I recommend John Harwood’s tough look at Barack Obama’s record as a manager, and what it suggests about the remainder of his presidency – which, after all, still has close to three years to go.
In the article, Obama received a harsh evaluation from presidency scholar Charles O. Jones of the University of Virginia and only an "average" grade from former Democratic Representative Barney Frank of Massachusetts. I take those comments seriously.
Nevertheless, there are two whopping big caveats to keep in mind. First, assessments of executive branch management are likely to be revised once we learn more about those aspects of a presidency that are shielded from the public. (National security, for example, a subject of enormous interest, also has a high barrier to contemporary public knowledge). Second, presidential influence is surprisingly limited in executive branch departments and agencies, and what influence presidents have is mostly hard-earned.
It's easy to imagine, for example, historians reaching two very different consensus positions on Obama's national security record in coming decades. Perhaps they’ll wind up concluding that Obama wisely picked his fights and successfully reoriented intelligence agencies and the national security establishment away from Bush-era excesses. Or perhaps they’ll conclude that Obama was repeatedly rolled by these same agencies, and applied intermittent and ineffective attention to their dysfunction. Historians could just as easily come down somewhere between those two points or simply fail to reach a consensus at all. The point is, anyone who claims now to be absolutely certain of his record is probably trying to sell something.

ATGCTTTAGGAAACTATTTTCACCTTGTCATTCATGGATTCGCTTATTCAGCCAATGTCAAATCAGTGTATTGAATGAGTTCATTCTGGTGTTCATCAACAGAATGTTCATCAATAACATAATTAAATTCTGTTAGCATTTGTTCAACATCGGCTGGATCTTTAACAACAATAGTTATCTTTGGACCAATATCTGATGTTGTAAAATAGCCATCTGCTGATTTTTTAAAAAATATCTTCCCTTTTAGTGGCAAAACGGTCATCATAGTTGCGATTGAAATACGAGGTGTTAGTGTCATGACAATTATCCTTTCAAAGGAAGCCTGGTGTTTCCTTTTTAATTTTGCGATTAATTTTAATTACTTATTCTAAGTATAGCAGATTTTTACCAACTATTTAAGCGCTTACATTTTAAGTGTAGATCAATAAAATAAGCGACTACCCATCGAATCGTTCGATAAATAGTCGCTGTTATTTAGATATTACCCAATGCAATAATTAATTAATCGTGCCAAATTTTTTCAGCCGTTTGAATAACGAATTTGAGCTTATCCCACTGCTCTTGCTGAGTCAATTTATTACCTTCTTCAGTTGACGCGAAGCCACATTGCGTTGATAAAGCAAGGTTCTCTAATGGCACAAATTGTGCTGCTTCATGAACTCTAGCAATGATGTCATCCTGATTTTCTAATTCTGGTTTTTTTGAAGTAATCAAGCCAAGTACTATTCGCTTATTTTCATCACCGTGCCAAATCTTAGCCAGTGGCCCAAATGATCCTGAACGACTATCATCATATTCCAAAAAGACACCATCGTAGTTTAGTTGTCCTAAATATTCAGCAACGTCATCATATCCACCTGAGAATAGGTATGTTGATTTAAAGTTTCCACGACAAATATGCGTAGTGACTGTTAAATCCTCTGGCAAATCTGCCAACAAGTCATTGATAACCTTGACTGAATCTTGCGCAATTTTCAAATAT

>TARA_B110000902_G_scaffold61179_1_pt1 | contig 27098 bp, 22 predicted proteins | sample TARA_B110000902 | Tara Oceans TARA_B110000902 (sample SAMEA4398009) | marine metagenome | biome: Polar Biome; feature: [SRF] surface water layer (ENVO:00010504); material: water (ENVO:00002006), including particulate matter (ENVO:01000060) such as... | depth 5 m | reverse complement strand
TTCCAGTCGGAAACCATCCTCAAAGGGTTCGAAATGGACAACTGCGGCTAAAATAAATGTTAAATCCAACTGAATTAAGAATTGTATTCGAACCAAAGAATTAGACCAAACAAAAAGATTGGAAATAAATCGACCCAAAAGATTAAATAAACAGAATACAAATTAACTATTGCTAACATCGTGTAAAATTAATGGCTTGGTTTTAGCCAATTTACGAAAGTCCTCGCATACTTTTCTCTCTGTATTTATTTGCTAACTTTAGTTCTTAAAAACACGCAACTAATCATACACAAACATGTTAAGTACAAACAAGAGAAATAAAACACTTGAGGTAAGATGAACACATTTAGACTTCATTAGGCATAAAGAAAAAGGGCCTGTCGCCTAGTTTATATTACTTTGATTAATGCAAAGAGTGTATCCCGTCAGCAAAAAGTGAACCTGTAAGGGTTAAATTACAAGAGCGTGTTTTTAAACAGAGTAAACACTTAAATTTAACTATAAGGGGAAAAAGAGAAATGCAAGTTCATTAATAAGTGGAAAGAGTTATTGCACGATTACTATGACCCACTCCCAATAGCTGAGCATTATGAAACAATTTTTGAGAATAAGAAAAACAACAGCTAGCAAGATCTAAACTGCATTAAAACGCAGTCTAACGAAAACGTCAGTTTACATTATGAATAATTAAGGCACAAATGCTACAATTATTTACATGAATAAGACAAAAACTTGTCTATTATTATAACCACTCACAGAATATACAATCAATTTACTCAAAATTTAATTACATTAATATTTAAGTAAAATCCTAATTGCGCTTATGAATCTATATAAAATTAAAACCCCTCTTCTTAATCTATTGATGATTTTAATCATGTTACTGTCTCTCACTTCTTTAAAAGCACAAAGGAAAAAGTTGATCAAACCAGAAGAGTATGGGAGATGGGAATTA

Or consider the fiasco of the October Healthcare.gov roll-out, which features prominently in many critiques of Obama’s management. Is it properly viewed as a sign of presidential failure? Or is it more accurate to conclude that no president can prevent all bureaucratic snafus, and that the real test is how a president mobilizes the bureaucracy to tackle the problem? By the first standard Obama fails; by the second, he does very well. There seems to be evidence to support both.
One management area in which Obama appears almost certain to fare poorly is the slow pace of his executive branch nominations. That's a real blemish on his record. The big question is whether his inability to staff key positions will turn out to be a sign of pervasive inattention and incompetence, or a more limited problem.
To contact the writer of this article: Jbernstein62@bloomberg.net.
To contact the editor responsible for this article: Francis Wilkinson at email@example.com.